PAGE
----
Another reason why analysts thought the UK wouldn’t be coughing up more physical gold was because GLD inventory stopped falling since the beginning of January. After being drained for 552 tonnes in 2013, year to date GLD is up 22 tonnes.

GLD gold inventory

A Gift From Switzerland 

Since January the Swiss Customs Department decided to change the way they disclose their gold trade numbers. Previously they only disclosed total gold and silver trade numbers, now they break it down per country. This gives us gold analysts very valuable insights. A pleasant side-effect is that the Swiss publish their data much sooner than all others.

Switzerland gold trade January February 2014

In total Switzerland gross imported 477 metric tonnes of gold in first two months of 2014. The biggest supplier was the UK, smaller ones were Brazil, Burkina Faso, Chile, Peru, Russia, South Africa and the US. Total Swiss gross gold export over this period accounted for 400 metric tonnes.

A we can see from the chart not only did the UK net exported 118 tonnes to Switzerland in January, in February another 114 tonnes were shipped to the Alps. In two months the Brits net exported 232 metric tonnes to Switzerland, while GLD inventory was up! What Keynesian is still selling in the UK? Or more important, how much is there left to sell? There are probably a few thousand tonnes left in the vaults of the Bank of England, but that’s all owned by foreign nations.

As we heard from the biggest Swiss refinery in December 2013, they were having a very hard time throughout 2013 sourcing the gold for demand from China. An event that never happened in the last 37 years, according to the managing director of this refinery. Yet, in February the Brits shipped 114 tonnes to Switzerland. Anybody who knows the seller please comment below.

Also worth noting; in January Switzerland net exported 12 tonnes to China and 85 tonnes to Hong Kong. In February net export to China accounted for 37 tonnes and to Hong Kong 98 tonnes. Coming months will point out if this change, direct exporting to China bypassing Hong Kong, will become a trend.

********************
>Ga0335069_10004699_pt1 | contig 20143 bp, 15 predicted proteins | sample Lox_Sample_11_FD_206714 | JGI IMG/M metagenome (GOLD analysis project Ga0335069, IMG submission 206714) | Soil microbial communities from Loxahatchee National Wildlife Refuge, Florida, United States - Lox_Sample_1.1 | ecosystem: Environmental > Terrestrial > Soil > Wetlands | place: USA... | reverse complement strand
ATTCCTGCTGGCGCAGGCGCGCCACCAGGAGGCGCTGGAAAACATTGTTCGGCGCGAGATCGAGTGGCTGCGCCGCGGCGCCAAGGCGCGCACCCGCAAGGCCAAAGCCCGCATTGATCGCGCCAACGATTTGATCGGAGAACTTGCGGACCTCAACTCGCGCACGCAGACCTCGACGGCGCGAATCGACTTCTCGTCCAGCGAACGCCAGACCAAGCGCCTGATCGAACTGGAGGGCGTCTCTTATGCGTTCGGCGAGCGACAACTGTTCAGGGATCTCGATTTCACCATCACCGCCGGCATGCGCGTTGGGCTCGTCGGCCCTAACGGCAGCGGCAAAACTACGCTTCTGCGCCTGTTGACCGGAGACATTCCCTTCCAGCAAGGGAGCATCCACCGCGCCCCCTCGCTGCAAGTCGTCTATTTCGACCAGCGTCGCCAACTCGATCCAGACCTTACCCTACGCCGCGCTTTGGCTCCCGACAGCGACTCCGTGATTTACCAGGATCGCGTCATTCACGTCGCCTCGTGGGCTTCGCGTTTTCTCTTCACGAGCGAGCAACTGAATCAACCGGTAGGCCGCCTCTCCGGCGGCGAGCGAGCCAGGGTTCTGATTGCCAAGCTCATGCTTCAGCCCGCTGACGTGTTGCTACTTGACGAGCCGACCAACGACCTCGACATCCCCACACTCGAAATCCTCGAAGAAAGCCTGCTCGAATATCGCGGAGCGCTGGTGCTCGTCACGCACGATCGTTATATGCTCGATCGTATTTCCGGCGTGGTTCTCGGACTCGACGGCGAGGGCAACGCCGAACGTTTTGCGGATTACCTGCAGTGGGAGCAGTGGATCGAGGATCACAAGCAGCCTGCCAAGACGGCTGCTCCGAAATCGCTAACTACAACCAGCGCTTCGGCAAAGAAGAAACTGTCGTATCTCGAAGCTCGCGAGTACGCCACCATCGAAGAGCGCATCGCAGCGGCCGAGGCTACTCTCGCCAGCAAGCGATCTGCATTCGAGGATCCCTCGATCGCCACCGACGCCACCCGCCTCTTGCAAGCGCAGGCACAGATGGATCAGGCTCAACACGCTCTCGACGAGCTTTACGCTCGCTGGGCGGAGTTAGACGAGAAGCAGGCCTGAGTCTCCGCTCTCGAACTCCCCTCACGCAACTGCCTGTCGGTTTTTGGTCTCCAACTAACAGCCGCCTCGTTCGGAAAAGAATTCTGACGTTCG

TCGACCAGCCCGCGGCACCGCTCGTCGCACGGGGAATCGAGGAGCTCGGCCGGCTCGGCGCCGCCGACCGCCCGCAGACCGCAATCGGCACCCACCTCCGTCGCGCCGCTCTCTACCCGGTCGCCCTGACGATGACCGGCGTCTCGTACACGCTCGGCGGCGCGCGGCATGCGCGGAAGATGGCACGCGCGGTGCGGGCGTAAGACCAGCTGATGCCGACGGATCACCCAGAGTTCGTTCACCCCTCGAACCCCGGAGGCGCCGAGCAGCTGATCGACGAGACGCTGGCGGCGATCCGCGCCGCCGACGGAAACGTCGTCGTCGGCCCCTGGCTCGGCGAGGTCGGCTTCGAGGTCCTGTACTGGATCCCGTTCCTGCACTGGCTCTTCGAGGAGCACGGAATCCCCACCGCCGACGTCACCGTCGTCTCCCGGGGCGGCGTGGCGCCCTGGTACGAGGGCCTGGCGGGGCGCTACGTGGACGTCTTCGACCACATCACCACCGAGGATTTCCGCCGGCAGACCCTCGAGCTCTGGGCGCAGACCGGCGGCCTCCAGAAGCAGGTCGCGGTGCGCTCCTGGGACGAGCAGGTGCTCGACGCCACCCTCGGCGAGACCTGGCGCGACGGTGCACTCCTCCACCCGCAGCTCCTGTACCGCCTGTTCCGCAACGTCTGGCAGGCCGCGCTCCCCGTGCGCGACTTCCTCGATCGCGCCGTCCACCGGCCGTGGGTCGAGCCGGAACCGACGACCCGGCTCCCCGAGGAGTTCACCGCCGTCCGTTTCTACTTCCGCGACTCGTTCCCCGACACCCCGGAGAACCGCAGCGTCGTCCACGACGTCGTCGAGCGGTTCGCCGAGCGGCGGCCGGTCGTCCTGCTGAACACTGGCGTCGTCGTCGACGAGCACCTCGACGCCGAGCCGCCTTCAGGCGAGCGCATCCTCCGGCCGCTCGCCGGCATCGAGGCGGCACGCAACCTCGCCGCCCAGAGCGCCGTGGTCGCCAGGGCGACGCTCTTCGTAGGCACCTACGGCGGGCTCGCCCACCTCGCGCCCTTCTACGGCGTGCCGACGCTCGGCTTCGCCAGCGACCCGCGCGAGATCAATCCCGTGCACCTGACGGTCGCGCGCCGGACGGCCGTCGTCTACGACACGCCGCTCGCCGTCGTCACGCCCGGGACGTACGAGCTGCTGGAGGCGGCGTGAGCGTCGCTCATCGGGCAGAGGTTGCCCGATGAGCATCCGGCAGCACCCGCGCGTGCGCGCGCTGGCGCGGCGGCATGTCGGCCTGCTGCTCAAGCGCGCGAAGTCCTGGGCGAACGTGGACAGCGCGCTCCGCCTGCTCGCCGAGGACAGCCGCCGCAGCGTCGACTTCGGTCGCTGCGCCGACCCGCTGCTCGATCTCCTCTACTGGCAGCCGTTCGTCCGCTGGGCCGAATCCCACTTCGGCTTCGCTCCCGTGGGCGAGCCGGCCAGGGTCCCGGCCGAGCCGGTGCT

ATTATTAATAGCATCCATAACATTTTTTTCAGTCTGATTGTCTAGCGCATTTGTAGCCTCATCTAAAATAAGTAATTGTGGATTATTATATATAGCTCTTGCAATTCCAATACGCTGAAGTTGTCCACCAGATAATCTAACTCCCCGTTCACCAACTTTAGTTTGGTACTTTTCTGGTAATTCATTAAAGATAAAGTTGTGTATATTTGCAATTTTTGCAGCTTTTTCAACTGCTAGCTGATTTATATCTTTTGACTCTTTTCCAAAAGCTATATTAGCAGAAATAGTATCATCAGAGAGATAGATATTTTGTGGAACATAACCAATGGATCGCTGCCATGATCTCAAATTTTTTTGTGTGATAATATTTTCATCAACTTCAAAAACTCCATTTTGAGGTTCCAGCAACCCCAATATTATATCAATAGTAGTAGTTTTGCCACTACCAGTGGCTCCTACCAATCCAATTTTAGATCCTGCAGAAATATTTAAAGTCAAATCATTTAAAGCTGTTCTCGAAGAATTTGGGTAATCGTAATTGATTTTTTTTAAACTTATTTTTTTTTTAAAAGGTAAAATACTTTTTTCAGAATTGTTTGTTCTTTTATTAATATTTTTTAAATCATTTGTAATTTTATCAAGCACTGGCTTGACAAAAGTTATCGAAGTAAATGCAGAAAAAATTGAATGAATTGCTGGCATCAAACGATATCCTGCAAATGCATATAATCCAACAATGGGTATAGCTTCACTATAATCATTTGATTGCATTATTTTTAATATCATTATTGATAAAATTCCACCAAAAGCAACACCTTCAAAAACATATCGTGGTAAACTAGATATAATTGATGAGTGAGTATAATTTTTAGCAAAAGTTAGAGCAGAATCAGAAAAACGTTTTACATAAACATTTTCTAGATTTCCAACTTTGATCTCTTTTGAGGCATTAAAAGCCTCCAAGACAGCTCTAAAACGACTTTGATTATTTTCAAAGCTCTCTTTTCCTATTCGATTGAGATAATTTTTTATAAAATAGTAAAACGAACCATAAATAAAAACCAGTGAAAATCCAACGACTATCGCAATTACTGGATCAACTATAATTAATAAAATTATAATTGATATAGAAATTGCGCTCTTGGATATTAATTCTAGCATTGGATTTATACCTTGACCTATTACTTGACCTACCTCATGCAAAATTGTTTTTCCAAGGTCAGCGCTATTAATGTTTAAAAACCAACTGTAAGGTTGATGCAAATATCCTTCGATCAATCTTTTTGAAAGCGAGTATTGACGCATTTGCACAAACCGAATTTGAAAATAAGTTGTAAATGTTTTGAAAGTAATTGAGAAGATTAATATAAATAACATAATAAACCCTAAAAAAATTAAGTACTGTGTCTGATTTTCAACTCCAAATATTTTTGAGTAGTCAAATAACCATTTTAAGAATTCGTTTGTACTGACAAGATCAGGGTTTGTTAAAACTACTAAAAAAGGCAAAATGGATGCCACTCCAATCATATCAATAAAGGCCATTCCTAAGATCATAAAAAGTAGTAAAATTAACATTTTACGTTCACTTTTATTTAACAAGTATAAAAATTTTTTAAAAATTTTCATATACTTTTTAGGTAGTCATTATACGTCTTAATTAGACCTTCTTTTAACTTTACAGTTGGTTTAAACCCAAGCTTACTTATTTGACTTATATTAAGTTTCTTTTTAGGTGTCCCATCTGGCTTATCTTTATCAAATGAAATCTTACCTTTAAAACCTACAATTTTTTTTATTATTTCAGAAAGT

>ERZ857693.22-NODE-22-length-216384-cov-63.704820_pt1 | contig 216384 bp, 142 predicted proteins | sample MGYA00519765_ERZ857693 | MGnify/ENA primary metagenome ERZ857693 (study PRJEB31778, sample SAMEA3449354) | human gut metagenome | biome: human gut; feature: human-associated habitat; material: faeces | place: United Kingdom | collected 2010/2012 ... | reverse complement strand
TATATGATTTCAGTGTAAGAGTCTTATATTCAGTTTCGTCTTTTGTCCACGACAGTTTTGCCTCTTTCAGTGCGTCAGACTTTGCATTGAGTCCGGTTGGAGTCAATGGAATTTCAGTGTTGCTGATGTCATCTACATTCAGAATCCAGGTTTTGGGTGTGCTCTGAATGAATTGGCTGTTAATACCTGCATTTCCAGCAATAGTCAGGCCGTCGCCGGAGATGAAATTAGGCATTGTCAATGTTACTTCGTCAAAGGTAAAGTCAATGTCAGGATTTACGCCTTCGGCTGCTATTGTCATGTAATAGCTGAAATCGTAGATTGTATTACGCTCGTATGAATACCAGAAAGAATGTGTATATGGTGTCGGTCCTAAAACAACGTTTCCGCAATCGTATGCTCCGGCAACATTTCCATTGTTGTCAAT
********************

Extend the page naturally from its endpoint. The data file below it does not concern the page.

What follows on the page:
Reaching Asia

In January Hong Kong net imported more gold than they net exported to the mainland. The Special Administrative Region net imported a staggering 114 metric tonnes (some of this gold is smuggled into the mainland in jewelry form by mainland tourist, please read at the end of this post), while they only net exported 89 tonnes to the mainland.

Hong Kong gold trade 1-2014

Hong Kong - China gold trade 1-2014

Hong Kong - China gold trade monthly 1-2014

If we gather all the data we have from January we must conclude that although the main gold vein is still in full swing, it’s not enough to supply the Shanghai Gold Exchange. SGE withdrawals in January accounted for 246 tonnes.

ad-728x90-arrow-gold

This is a screen shot from the monthly Chinese SGE trade report; the second number from the left (blue – 月交割量 ) is monthly gold withdrawn from the SGE vaults in Kg.

SGE withdrawals january 2014

In January China net imported 89 tonnes from Hong Kong, 12 tonnes from Switzerland, domestic mine supply was 36 tonnes, domestic scrap supply couldn’t haven’t been more than 25 tonnes, which leaves 83 tonnes that had to be imported from other countries. I still don’t have any estimates on how much gold China imports from its own overseas mines, however I doubt its 83 tonnes a month. Concluding not only in the UK, also in other countries around the world large stock piles of gold are still being sold to China.

More On The West To East Gold Exodus

The most significant parameter to measure the gold distribution from west to east is the trade vein that runs from the UK through Switzerland through Hong Kong, eventually reaching Shanghai.

The UK Source

In October the UK has net exported 90 tons of gold to Switzerland, – 16 % m/m, year to date the Swiss have net received 1199 tons. The UK net exported 1326 tons in total in the first ten months of this year, of which 477,9 tons were sourced by GLD. The unusual outflows remain elevated throughout the entire year. Also note, the UK is hardly importing any gold this year, as if physical gold is difficult to source.

UK Gold Trade 10-13

UK Gold Trade 2008-2013 10-13

GLD inventory 10 2013

From 1 January until 31 October GLD lost 15.3 million shares. Can it be the Chinese redeem physical gold from GLD through “agents” like Blackrock that have sold huge amounts of shares this year and possibly redeemed these shares for physical gold through GLD’s authorized participants? Just a theory..

This is a picture taken on 25 November 2013.

Xie Blackrock

On the right we can see Mr. Xie, president of China’s third largest Sovereign Wealth Fund NSSF, on the left Mr. Lawrence Fink, chairman and CEO of BlackRock.

Pass The Swiss

The Swiss only publish their total gold trade numbers every 3 months; last data was from September. As we can see from the chart, all the gold that is being imported into Switzerland this year is being remelted and exported; this was also confirmed by a Swiss refinery. Exports stand at an all time record this year at 2184 tons, and there are 3 months left on the calendar. Annualized exports would be 2912 tons, which is 1362 tons more than what the Swiss exported in 2012. We may assume this difference in exports is additional supply for the east.

Switzerland Gold Trade 2013-Q3

The bulk of Swiss gold export is heading east, some directly to Shanghai, some first to Hong Kong. From the Hong Kong Census And Statistics Department we know 779 tons were net imported from Switzerland into Hong Kong year to date. 651 tons more than what was net imported in total in 2012.

HK Swiss gold trade 10-2013

The Hong Kong Trading Hub

West East gold ditribution 2013